(July 17, 2013) -- Meet Arpan Satsangi. This 26-year-old biomedical engineering Ph.D. student is developing a novel drug delivery system that will make chemotherapy treatment more tolerable for cancer patients. He will defend his research this Friday and start medical school at the UT Health Science Center on Monday.
The son of two biomedical researchers, Satsangi developed a passion for research at a young age. As a high school student, he volunteered to help UTSA biomedical engineering professor Joo L. Ong (then at the UT Health Science Center) with his research and ended up as one of the top winners in the national Siemens Westinghouse Competition in Math, Science and Technology, which recognizes talented high school students who challenge themselves through science research.
He received his undergraduate degree at Texas A&M but then joined UTSA for graduate school to study under Ong again.
"Ever since I've known Arpan in his high school days, he has always been interested in science," said Ong. "He is tremendously talented and it has been a privilege to serve as his mentor."
Satsangi's motivation to pursue a doctorate in medicine in addition to a Ph.D. comes from his desire to contribute to society as a physician-scientist who translates biomedical discoveries into medical advances.
"It was actually in a Gross Anatomy class when we were able to witness a full dissection of a human body that I first realized that I wanted use my interest in scientific research to help create real improvements in medicine," said Satsangi.
"Drug delivery to aid in cancer treatment is an area that many people have been researching but haven't found one perfect solution yet. Many patients have told me that the symptoms from chemo are almost worse than the cancer itself. This desire to relieve this suffering is what drives me to find a better solution than what we have now."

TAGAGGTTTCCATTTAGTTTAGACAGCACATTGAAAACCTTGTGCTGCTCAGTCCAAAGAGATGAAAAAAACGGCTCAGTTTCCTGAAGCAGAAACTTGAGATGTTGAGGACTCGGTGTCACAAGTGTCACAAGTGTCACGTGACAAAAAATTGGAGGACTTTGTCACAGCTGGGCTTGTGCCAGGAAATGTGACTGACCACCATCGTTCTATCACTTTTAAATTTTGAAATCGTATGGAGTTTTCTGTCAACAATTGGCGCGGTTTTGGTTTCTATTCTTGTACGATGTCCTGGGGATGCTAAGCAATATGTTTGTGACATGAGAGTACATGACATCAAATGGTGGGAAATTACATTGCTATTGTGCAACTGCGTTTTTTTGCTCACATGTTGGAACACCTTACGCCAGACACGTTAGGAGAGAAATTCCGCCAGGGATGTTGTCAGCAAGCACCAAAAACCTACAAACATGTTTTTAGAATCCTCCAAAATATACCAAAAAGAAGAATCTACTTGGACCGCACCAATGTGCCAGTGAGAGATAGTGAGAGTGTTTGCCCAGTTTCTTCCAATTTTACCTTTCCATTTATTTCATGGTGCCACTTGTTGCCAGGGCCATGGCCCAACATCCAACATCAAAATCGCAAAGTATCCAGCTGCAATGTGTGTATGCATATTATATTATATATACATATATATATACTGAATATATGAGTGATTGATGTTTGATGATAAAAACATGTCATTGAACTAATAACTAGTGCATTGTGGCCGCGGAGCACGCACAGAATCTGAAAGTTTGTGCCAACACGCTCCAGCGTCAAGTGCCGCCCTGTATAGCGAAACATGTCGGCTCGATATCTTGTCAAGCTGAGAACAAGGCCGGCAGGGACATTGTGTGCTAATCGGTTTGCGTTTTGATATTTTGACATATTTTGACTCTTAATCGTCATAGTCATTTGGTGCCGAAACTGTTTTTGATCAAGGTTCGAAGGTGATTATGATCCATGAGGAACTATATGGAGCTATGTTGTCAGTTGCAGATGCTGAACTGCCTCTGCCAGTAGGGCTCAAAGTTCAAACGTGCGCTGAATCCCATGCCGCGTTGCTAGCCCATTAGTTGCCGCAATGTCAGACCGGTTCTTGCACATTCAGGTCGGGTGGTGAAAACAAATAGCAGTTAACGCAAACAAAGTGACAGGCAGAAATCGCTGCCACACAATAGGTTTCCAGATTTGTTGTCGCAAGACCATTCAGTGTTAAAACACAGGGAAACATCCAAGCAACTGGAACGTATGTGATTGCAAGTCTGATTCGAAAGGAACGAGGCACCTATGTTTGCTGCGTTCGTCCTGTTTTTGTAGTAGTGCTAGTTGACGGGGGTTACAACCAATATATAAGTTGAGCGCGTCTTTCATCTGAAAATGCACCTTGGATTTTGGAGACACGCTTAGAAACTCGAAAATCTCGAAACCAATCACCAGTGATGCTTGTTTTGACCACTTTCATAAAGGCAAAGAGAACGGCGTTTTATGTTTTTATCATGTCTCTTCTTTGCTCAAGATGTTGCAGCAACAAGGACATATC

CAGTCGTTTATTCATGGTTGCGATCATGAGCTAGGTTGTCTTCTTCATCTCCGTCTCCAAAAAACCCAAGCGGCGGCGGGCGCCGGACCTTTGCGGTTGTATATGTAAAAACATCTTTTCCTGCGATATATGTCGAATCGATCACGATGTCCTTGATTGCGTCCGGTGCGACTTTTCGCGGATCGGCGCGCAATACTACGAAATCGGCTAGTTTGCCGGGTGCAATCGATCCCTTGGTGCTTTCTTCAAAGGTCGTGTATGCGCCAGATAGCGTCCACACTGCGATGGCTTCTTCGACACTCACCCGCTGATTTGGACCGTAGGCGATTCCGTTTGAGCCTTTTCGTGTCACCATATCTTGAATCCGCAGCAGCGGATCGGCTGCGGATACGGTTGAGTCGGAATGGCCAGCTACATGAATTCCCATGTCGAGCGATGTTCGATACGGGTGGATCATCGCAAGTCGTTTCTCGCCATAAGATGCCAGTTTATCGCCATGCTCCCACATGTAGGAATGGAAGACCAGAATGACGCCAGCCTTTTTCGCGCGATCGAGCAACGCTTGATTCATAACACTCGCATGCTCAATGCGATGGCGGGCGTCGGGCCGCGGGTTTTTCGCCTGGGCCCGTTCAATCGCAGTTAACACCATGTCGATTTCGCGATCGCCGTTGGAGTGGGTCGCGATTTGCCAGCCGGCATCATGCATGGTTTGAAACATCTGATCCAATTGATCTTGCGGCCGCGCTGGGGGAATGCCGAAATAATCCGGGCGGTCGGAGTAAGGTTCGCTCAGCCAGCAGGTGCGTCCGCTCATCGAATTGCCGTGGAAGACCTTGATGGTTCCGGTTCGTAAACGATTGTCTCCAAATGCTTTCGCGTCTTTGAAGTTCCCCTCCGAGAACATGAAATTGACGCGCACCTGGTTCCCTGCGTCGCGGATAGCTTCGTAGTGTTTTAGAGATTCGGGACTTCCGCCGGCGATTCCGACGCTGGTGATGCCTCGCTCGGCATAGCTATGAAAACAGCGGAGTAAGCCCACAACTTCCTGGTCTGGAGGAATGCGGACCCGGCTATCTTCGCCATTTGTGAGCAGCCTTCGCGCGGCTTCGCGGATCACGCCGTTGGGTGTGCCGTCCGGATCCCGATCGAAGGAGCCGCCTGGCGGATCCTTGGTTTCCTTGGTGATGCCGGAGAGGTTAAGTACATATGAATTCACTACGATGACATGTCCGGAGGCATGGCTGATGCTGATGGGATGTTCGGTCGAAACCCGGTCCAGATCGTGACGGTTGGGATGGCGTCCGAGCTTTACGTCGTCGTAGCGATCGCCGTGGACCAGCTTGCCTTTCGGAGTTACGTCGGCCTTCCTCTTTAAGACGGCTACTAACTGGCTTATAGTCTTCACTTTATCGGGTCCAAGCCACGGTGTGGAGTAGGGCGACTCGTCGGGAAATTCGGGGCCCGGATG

Do you know someone at UTSA who is achieving great things? Email us at email@example.com and we will consider your submission for an upcoming installment of Meet a Roadrunner.
During the forums, the UTSA community will have the opportunity to hear each finalist give an overview of their qualifications, their interest in the position and their vision, followed by a question and answer session with the audience.
Various locations, Main and Downtown Campuses
All UTSA faculty, staff and students are invited to attend open forums featuring finalist candidates for the dean of the UTSA College of Sciences.
Various Locations, Main Campus
Co-sponsored by UTSA, the regional conference provides a venue to bring together scholars in the fields of archaeology, ethnography, art history and the general public to share information on research focused on the cultures of the Mesoamerican region. The conference is free and open to the public.
San Antonio Museum of Art, 200 W. Jones Ave., San Antonio
The UTSA Department of Physics and Astronomy invites everyone to its monthly lecture and stargazing event (weather permitting).
Flawn Sciences Building (FLN 2.02.02) and Curtis Vaughn Jr. Observatory, FLN 4th floor, Main Campus
Future Roadrunners experience life and opportunities at UTSA during this one day Fall Open House.
Various locations, Main Campus
The UTSA Institute of Texan Cultures will welcome historian Gregory Peek of Penn State University and a panel of music scene personalities to recount the Alamo City’s place in the heavy metal landscape.
UTSA Institute of Texan Cultures, Hemisfair Campus
UTSA is an early voting site for the statewide General Election.
H-E-B Student Union Bexar Room (HSU 1.102), Main Campus
The UTSA Office of the President and the UTSA College of Public Policy present a discussion on San Antonio’s charter amendments. Event will be livestreamed to UTSA Main Campus, Travis Room – HSU 2.202
Buena Vista Street Building Aula Canaria (BVB 1.328), Downtown Campus
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